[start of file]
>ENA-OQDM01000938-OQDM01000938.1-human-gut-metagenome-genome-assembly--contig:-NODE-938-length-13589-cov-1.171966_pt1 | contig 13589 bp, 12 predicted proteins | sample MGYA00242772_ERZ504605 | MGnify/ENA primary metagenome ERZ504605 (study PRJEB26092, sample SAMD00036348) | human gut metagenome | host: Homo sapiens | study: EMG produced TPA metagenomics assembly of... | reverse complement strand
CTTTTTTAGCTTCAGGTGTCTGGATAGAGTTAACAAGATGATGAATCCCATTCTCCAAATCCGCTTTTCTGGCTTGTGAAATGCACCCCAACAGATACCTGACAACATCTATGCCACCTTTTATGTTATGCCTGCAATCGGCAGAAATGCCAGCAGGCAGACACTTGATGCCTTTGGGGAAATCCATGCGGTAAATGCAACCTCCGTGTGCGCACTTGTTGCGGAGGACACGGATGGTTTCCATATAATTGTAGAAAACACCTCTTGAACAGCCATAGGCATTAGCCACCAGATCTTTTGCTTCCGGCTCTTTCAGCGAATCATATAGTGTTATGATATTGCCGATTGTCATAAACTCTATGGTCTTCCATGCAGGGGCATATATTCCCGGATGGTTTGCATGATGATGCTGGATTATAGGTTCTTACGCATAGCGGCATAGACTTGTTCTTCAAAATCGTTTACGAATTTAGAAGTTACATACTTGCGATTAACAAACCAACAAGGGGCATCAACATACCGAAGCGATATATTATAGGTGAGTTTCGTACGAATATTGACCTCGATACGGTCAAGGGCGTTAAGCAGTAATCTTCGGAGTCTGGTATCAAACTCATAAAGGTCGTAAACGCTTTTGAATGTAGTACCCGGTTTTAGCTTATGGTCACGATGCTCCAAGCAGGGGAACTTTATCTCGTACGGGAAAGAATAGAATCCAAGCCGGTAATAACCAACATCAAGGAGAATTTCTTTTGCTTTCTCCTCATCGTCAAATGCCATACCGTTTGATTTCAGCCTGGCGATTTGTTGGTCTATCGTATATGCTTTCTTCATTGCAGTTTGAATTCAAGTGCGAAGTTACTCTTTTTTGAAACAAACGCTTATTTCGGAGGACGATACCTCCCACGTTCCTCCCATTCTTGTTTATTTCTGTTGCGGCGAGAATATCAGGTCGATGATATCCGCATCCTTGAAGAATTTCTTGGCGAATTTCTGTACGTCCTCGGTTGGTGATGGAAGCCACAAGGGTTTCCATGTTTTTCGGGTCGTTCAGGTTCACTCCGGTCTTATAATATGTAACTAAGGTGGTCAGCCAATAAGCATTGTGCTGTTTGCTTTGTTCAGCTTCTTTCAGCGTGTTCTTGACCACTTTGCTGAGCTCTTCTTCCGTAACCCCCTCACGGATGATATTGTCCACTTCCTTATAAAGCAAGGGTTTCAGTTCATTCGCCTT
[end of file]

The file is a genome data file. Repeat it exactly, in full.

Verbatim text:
>ENA-OQDM01000938-OQDM01000938.1-human-gut-metagenome-genome-assembly--contig:-NODE-938-length-13589-cov-1.171966_pt1 | contig 13589 bp, 12 predicted proteins | sample MGYA00242772_ERZ504605 | MGnify/ENA primary metagenome ERZ504605 (study PRJEB26092, sample SAMD00036348) | human gut metagenome | host: Homo sapiens | study: EMG produced TPA metagenomics assembly of... | reverse complement strand
CTTTTTTAGCTTCAGGTGTCTGGATAGAGTTAACAAGATGATGAATCCCATTCTCCAAATCCGCTTTTCTGGCTTGTGAAATGCACCCCAACAGATACCTGACAACATCTATGCCACCTTTTATGTTATGCCTGCAATCGGCAGAAATGCCAGCAGGCAGACACTTGATGCCTTTGGGGAAATCCATGCGGTAAATGCAACCTCCGTGTGCGCACTTGTTGCGGAGGACACGGATGGTTTCCATATAATTGTAGAAAACACCTCTTGAACAGCCATAGGCATTAGCCACCAGATCTTTTGCTTCCGGCTCTTTCAGCGAATCATATAGTGTTATGATATTGCCGATTGTCATAAACTCTATGGTCTTCCATGCAGGGGCATATATTCCCGGATGGTTTGCATGATGATGCTGGATTATAGGTTCTTACGCATAGCGGCATAGACTTGTTCTTCAAAATCGTTTACGAATTTAGAAGTTACATACTTGCGATTAACAAACCAACAAGGGGCATCAACATACCGAAGCGATATATTATAGGTGAGTTTCGTACGAATATTGACCTCGATACGGTCAAGGGCGTTAAGCAGTAATCTTCGGAGTCTGGTATCAAACTCATAAAGGTCGTAAACGCTTTTGAATGTAGTACCCGGTTTTAGCTTATGGTCACGATGCTCCAAGCAGGGGAACTTTATCTCGTACGGGAAAGAATAGAATCCAAGCCGGTAATAACCAACATCAAGGAGAATTTCTTTTGCTTTCTCCTCATCGTCAAATGCCATACCGTTTGATTTCAGCCTGGCGATTTGTTGGTCTATCGTATATGCTTTCTTCATTGCAGTTTGAATTCAAGTGCGAAGTTACTCTTTTTTGAAACAAACGCTTATTTCGGAGGACGATACCTCCCACGTTCCTCCCATTCTTGTTTATTTCTGTTGCGGCGAGAATATCAGGTCGATGATATCCGCATCCTTGAAGAATTTCTTGGCGAATTTCTGTACGTCCTCGGTTGGTGATGGAAGCCACAAGGGTTTCCATGTTTTTCGGGTCGTTCAGGTTCACTCCGGTCTTATAATATGTAACTAAGGTGGTCAGCCAATAAGCATTGTGCTGTTTGCTTTGTTCAGCTTCTTTCAGCGTGTTCTTGACCACTTTGCTGAGCTCTTCTTCCGTAACCCCCTCACGGATGATATTGTCCACTTCCTTATAAAGCAAGGGTTTCAGTTCATTCGCCTT